The Federation of Wholesale Distributors is asking the Competition Appeal Tribunal to refer back to the OFT its decision to approve the acquisition. It has put aside a five-figure sum to fund the appeal, brought on the grounds that the acquisition will reduce competition in central London and reduce consumer choice.
FWD director general Alan Toft said the decision to appoint Macfarlanes underlined the wholesale sector’s commitment to protecting independents.
“Wholesalers are digging into their pockets to fund this appeal
on behalf of the total independent sector,” he said. “This is a public interest issue which needs an independent judgment in the light of the acceleration in superstore expansion in small stores.”
The first developments in the process were imminent, he said. “We are now awaiting instructions on the next steps from our legal advisors.”
At the end of last month, Macfarlanes represented the winning side in the first tribunal under the new Enterprise Act, securing victory for client IBA Health when the Court of Appeal upheld a decision by CAT to quash clearance for a merger between iSoft and Torex.
The FWD’s appeal is the first from the food industry under the Act. It has been leading the charge against the multiples’ moves into the convenience sector and is the only association seeking to block the Adminstore acquisition.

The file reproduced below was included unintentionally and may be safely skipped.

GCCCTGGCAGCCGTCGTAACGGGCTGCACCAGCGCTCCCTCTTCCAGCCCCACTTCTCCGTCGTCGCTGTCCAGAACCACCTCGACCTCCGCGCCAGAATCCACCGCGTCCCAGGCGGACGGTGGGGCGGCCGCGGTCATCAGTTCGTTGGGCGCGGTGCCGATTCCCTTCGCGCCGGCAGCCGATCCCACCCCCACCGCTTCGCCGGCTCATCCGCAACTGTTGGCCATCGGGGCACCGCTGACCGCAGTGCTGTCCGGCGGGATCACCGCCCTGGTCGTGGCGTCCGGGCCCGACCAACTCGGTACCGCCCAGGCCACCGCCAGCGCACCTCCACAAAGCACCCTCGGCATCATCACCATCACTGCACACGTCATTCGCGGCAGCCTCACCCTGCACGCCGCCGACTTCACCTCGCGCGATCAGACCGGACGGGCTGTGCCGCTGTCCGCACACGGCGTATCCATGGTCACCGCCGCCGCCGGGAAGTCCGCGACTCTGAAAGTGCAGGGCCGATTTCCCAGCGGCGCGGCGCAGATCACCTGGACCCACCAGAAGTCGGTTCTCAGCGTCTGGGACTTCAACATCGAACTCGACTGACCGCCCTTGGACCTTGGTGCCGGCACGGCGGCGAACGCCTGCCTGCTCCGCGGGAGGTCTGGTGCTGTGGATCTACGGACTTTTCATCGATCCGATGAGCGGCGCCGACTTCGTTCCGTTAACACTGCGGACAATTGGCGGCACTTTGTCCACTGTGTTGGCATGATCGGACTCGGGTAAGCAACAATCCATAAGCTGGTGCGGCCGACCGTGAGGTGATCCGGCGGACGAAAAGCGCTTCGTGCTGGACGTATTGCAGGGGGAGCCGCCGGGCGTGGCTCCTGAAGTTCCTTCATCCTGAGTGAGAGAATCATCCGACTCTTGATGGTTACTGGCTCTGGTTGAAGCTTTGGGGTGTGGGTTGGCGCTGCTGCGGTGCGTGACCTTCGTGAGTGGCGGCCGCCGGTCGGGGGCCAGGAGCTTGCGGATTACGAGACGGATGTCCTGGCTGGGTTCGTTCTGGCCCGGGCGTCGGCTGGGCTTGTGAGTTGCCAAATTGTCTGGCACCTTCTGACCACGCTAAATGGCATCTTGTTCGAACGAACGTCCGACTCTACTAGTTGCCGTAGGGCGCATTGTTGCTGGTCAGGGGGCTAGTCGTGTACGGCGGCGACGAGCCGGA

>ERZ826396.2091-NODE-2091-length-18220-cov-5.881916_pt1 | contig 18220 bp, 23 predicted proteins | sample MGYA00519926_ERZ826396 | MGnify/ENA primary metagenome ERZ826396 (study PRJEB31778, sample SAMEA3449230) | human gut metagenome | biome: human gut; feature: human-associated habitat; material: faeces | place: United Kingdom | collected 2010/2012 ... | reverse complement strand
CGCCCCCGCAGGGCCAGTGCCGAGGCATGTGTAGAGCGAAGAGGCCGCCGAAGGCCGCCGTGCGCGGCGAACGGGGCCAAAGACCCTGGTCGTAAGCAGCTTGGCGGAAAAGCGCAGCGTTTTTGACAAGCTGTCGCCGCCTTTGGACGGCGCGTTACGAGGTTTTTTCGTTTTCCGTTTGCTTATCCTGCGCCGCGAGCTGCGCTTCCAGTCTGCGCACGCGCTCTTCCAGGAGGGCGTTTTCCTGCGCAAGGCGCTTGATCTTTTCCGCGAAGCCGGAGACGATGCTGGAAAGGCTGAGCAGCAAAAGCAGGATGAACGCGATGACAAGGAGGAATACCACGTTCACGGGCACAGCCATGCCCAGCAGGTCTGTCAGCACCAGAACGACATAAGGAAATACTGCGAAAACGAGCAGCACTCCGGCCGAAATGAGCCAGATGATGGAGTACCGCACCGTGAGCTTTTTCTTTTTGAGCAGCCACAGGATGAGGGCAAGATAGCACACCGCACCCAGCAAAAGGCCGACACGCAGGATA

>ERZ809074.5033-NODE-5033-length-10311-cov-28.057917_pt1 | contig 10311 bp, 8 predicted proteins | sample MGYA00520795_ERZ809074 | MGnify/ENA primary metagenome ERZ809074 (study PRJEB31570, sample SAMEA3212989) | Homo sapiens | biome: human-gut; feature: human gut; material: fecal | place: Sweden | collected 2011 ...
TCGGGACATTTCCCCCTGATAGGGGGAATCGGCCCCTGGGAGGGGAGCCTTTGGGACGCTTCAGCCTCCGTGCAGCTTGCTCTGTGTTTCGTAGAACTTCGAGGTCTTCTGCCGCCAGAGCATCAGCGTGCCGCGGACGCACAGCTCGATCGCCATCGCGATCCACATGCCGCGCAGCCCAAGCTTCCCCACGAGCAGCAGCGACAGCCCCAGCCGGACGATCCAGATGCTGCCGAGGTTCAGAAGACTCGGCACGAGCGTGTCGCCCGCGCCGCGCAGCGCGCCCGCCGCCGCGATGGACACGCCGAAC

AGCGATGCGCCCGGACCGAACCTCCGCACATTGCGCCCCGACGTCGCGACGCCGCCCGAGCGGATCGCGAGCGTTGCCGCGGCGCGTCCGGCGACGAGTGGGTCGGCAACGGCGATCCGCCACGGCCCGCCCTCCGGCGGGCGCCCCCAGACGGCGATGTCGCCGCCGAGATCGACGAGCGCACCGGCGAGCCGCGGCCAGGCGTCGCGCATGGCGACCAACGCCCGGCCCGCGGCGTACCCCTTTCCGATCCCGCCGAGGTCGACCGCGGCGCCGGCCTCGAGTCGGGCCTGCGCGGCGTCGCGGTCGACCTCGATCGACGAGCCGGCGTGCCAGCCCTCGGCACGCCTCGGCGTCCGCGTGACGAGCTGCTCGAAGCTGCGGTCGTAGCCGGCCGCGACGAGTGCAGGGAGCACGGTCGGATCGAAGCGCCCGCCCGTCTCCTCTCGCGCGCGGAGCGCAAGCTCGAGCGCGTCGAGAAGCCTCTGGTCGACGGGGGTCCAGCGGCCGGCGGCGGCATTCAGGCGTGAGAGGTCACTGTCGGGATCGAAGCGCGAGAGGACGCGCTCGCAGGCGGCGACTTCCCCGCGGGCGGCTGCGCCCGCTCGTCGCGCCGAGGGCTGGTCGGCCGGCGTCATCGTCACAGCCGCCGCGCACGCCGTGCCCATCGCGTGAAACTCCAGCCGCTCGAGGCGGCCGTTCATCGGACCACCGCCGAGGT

Chairman Rodney Hunt said it would fight vociferously against the “serious threat”.
In an attack on the OFT at this week’s FWD annual conference, Hunt said that he did not share the view that the acquisition was inevitable.
“This federation will use every sinew to oppose the takeover of the local store marketplace by predatory superstores such as Tesco, for we see Tesco as the arch enemy of everything we hold dear in terms of fair trading,” he said.
He referred to the OFT as “a body which seems intent on presiding over the ritual disembowelling of the independent sector by its acquiescence to the ambitions of the giant superstores”.
“The OFT on the one hand gives Tesco more market power by agreeing to acquisitions and on the other hand is forced to send auditors into the offices of superstore buyers to investigate deals which are suspected of being dodgy,” he said.
He added the “pussyfooting” had to stop and a moratorium on similar mergers introduced, during which time a full debate could be undertaken with the objective of setting up a total framework for the market.